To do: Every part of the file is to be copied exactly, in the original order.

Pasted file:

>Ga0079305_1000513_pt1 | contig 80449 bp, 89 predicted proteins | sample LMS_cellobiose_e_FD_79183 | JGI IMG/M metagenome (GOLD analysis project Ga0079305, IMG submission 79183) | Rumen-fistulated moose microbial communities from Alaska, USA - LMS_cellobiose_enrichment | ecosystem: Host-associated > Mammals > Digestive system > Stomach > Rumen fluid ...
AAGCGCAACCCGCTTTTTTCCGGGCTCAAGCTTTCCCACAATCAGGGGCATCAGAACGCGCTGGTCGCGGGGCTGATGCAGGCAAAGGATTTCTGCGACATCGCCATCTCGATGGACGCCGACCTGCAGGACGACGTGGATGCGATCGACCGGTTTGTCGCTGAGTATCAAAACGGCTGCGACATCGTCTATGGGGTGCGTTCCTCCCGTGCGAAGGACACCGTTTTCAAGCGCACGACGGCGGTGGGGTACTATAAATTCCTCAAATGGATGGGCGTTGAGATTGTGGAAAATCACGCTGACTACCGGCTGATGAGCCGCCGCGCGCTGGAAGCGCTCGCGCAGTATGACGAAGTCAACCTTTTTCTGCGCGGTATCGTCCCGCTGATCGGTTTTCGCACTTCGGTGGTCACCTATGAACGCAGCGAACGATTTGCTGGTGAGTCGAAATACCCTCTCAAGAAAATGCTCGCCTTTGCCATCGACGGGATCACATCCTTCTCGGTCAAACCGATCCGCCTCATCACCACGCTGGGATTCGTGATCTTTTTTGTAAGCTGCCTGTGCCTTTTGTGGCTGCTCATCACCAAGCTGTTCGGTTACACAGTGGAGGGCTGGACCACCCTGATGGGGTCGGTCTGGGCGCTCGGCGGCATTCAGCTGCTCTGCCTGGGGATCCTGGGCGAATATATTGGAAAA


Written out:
>Ga0079305_1000513_pt1 | contig 80449 bp, 89 predicted proteins | sample LMS_cellobiose_e_FD_79183 | JGI IMG/M metagenome (GOLD analysis project Ga0079305, IMG submission 79183) | Rumen-fistulated moose microbial communities from Alaska, USA - LMS_cellobiose_enrichment | ecosystem: Host-associated > Mammals > Digestive system > Stomach > Rumen fluid ...
AAGCGCAACCCGCTTTTTTCCGGGCTCAAGCTTTCCCACAATCAGGGGCATCAGAACGCGCTGGTCGCGGGGCTGATGCAGGCAAAGGATTTCTGCGACATCGCCATCTCGATGGACGCCGACCTGCAGGACGACGTGGATGCGATCGACCGGTTTGTCGCTGAGTATCAAAACGGCTGCGACATCGTCTATGGGGTGCGTTCCTCCCGTGCGAAGGACACCGTTTTCAAGCGCACGACGGCGGTGGGGTACTATAAATTCCTCAAATGGATGGGCGTTGAGATTGTGGAAAATCACGCTGACTACCGGCTGATGAGCCGCCGCGCGCTGGAAGCGCTCGCGCAGTATGACGAAGTCAACCTTTTTCTGCGCGGTATCGTCCCGCTGATCGGTTTTCGCACTTCGGTGGTCACCTATGAACGCAGCGAACGATTTGCTGGTGAGTCGAAATACCCTCTCAAGAAAATGCTCGCCTTTGCCATCGACGGGATCACATCCTTCTCGGTCAAACCGATCCGCCTCATCACCACGCTGGGATTCGTGATCTTTTTTGTAAGCTGCCTGTGCCTTTTGTGGCTGCTCATCACCAAGCTGTTCGGTTACACAGTGGAGGGCTGGACCACCCTGATGGGGTCGGTCTGGGCGCTCGGCGGCATTCAGCTGCTCTGCCTGGGGATCCTGGGCGAATATATTGGAAAA